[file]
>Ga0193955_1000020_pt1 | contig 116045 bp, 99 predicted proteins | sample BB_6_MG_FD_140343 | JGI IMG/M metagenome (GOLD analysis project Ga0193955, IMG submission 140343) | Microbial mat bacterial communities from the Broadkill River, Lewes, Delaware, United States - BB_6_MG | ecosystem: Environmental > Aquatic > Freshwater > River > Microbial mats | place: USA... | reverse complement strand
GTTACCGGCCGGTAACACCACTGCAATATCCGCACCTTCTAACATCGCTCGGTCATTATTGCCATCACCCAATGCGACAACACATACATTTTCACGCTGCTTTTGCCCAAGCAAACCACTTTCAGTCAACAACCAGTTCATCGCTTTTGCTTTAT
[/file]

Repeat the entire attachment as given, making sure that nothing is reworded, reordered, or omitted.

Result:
>Ga0193955_1000020_pt1 | contig 116045 bp, 99 predicted proteins | sample BB_6_MG_FD_140343 | JGI IMG/M metagenome (GOLD analysis project Ga0193955, IMG submission 140343) | Microbial mat bacterial communities from the Broadkill River, Lewes, Delaware, United States - BB_6_MG | ecosystem: Environmental > Aquatic > Freshwater > River > Microbial mats | place: USA... | reverse complement strand
GTTACCGGCCGGTAACACCACTGCAATATCCGCACCTTCTAACATCGCTCGGTCATTATTGCCATCACCCAATGCGACAACACATACATTTTCACGCTGCTTTTGCCCAAGCAAACCACTTTCAGTCAACAACCAGTTCATCGCTTTTGCTTTAT